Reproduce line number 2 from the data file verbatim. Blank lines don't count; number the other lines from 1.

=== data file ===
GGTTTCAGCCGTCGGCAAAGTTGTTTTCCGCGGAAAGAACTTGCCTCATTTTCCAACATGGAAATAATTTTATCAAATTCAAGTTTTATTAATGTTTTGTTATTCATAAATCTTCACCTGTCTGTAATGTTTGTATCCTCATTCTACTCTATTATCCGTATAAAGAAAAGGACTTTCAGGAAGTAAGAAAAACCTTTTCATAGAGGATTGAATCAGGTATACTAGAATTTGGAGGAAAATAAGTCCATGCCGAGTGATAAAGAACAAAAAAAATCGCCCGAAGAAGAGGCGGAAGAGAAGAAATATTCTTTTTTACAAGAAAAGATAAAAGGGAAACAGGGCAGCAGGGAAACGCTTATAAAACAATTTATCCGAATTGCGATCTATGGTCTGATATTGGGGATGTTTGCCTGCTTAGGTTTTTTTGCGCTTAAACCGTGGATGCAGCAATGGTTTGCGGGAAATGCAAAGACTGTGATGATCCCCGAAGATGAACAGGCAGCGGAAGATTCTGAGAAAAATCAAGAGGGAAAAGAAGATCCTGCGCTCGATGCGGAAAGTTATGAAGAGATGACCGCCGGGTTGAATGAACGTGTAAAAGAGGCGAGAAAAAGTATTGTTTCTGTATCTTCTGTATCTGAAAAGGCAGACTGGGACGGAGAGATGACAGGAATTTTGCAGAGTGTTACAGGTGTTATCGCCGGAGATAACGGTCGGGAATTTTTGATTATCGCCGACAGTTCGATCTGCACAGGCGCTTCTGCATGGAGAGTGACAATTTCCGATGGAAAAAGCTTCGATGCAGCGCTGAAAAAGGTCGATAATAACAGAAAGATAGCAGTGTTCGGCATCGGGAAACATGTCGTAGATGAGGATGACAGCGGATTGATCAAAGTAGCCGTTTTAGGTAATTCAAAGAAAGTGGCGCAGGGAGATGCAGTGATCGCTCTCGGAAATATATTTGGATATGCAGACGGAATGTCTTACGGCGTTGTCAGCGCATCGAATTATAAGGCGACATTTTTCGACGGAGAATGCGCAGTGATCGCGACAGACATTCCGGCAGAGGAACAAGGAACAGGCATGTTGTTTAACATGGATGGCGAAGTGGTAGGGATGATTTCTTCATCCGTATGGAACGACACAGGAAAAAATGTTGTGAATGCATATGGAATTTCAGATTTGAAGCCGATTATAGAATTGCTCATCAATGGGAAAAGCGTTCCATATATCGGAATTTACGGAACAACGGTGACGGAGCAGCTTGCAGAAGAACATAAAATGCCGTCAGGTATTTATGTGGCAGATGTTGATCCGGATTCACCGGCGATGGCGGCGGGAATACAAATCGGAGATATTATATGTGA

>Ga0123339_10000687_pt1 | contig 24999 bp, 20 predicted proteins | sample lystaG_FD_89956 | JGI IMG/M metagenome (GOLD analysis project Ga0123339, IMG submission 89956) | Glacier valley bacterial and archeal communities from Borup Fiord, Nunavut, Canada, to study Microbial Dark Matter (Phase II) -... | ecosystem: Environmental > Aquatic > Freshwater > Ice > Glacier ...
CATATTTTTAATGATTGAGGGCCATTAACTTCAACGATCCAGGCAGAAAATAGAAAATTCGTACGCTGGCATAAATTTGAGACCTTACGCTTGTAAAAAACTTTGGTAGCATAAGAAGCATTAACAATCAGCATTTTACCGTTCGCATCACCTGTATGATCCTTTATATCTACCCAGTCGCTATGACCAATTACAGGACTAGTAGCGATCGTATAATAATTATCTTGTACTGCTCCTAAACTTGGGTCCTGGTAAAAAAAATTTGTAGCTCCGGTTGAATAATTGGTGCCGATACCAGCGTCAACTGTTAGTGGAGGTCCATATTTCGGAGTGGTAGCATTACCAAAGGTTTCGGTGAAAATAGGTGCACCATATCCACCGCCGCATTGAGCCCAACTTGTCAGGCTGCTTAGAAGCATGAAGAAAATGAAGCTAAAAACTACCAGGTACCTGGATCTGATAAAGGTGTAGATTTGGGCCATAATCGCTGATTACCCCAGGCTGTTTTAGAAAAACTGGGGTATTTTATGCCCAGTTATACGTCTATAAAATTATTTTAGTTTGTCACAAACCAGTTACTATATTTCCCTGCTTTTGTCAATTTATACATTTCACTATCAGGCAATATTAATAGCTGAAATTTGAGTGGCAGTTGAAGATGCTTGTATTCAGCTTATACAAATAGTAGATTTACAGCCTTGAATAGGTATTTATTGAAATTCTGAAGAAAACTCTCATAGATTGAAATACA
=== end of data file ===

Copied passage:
>Ga0123339_10000687_pt1 | contig 24999 bp, 20 predicted proteins | sample lystaG_FD_89956 | JGI IMG/M metagenome (GOLD analysis project Ga0123339, IMG submission 89956) | Glacier valley bacterial and archeal communities from Borup Fiord, Nunavut, Canada, to study Microbial Dark Matter (Phase II) -... | ecosystem: Environmental > Aquatic > Freshwater > Ice > Glacier ...